I found that my java web server(tomcat) used high cpu, so I used 'ps aux' to see the process infomation, like:
# ps aux | grep -E "PID|java" USER PID %CPU %MEM root 7533 143 39.8
It showed that java took 143% cpu. Then I used 'top' command to see, the cpu usage of java process was also about 140%.
After that, I took the web server offline(no access, bug process still living). Then I used top to see, java used very low cpu:
# top | grep -E "PID|java" PID %CPU %MEM TIME+ COMMAND 7533 0.7 39.9 455:13.81 java PID %CPU %MEM TIME+ COMMAND
'vmstat' also showed that the cpu was almost idle:
# vmstat 1 -----cpu------ us sy id wa st 19 1 79 1 0 0 0 99 1 0 0 0 100 0 0 0 0 100 0 0 0 0 98 1 0 0 0 99 1 0
Then, I used 'ps' command again, the result was:
#ps aux | grep -E "PID|java" USER PID %CPU %MEM root 7533 137 39.8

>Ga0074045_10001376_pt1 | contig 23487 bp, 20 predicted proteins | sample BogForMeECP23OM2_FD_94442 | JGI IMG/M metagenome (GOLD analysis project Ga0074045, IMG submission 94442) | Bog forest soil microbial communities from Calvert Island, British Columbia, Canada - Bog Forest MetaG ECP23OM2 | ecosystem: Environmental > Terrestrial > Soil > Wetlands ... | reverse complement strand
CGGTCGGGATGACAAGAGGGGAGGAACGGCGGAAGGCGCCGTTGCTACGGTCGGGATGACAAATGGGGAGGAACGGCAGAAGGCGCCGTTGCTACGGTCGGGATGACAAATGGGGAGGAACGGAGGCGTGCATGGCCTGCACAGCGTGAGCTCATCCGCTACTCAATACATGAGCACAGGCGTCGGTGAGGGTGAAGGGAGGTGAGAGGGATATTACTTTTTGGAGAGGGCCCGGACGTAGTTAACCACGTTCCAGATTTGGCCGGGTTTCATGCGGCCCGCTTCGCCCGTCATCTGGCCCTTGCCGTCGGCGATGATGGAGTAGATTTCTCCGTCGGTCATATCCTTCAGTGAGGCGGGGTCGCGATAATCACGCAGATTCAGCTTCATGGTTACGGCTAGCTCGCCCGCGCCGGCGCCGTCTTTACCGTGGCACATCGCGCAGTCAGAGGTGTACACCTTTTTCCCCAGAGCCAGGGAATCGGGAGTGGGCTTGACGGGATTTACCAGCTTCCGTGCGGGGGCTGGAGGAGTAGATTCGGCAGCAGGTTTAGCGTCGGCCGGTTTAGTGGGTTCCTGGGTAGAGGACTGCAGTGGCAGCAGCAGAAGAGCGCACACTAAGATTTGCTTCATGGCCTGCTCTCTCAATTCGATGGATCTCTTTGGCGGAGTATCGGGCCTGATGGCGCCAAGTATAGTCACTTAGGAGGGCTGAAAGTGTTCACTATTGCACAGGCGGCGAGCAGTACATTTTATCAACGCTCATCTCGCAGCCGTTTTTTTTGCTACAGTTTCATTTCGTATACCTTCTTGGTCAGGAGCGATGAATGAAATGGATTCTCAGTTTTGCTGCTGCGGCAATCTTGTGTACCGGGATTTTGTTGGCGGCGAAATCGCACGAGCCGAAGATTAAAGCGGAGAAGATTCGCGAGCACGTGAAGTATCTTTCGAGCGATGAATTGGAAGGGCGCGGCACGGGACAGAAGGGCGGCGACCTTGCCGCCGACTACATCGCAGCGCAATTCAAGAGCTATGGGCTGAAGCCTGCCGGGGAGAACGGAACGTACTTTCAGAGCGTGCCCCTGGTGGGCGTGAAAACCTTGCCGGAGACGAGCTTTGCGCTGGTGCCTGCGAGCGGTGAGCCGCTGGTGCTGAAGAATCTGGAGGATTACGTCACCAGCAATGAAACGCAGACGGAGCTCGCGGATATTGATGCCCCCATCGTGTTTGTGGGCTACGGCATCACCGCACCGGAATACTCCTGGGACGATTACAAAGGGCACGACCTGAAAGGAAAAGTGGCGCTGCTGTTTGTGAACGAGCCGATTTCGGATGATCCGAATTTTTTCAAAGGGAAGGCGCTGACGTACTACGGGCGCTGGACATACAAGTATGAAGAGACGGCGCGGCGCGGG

It showed that 7533 still takes 137% cpu! After a long time, I check 'ps' again, the result is still %137...
So, dose the 'ps' command show some old data? And how can I see the realtime data by 'ps'(Because I want to use 'ps -L' to see the information of thread)? Or is that just impossible?
there are many tools to see the
almost real time process state, like:
Also, in linux, you can explore system state, including
network and interface information and so fourth under
This is where all the data that tools extract from.